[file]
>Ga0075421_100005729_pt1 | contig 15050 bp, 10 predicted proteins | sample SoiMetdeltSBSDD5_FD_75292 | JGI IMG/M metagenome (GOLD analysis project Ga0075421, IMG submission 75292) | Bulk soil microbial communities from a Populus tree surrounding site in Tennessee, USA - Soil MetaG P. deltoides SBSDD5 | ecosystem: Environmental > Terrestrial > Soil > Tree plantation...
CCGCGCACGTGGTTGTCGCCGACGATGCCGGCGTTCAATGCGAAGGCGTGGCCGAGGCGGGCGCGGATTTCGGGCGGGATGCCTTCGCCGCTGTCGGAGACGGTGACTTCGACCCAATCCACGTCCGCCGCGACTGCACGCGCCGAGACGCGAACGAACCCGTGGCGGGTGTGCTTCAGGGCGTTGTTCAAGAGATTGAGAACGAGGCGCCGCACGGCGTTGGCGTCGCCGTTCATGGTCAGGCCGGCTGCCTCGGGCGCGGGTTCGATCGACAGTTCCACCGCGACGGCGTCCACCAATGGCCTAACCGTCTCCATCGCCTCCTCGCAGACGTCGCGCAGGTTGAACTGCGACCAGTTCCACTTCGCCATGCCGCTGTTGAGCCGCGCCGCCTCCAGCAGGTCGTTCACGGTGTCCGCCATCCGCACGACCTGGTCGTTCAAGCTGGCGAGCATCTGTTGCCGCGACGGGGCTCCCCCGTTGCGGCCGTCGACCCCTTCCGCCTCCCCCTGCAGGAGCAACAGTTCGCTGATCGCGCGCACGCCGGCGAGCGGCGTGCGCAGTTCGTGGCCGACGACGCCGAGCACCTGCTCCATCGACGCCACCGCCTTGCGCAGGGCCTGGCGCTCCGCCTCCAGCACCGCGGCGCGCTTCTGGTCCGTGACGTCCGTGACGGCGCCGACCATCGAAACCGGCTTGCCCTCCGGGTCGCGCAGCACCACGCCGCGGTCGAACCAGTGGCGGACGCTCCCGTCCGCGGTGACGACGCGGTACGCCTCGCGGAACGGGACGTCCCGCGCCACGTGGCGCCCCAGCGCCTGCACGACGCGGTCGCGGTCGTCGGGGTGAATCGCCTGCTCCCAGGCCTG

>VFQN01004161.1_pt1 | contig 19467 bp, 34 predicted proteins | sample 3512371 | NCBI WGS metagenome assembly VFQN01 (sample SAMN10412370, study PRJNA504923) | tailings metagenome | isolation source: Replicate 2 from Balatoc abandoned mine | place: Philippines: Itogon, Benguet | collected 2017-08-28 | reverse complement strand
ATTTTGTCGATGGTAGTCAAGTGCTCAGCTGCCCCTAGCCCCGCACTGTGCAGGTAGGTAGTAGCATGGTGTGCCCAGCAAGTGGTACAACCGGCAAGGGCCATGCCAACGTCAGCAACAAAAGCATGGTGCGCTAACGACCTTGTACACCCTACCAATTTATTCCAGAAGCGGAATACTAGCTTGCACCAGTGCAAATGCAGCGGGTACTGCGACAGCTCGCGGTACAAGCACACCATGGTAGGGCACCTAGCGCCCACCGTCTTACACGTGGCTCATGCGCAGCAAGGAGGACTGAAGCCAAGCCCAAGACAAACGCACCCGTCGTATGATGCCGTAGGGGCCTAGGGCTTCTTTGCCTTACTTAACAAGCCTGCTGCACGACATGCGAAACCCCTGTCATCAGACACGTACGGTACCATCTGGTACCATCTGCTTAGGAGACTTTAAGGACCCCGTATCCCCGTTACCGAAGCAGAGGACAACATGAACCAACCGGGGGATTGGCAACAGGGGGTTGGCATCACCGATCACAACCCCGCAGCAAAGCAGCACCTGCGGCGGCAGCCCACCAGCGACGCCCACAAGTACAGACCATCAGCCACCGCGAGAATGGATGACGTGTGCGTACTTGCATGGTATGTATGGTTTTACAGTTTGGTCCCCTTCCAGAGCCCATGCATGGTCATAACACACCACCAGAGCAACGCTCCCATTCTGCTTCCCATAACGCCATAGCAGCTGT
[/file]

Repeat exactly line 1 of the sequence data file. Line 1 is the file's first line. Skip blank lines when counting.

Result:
>Ga0075421_100005729_pt1 | contig 15050 bp, 10 predicted proteins | sample SoiMetdeltSBSDD5_FD_75292 | JGI IMG/M metagenome (GOLD analysis project Ga0075421, IMG submission 75292) | Bulk soil microbial communities from a Populus tree surrounding site in Tennessee, USA - Soil MetaG P. deltoides SBSDD5 | ecosystem: Environmental > Terrestrial > Soil > Tree plantation...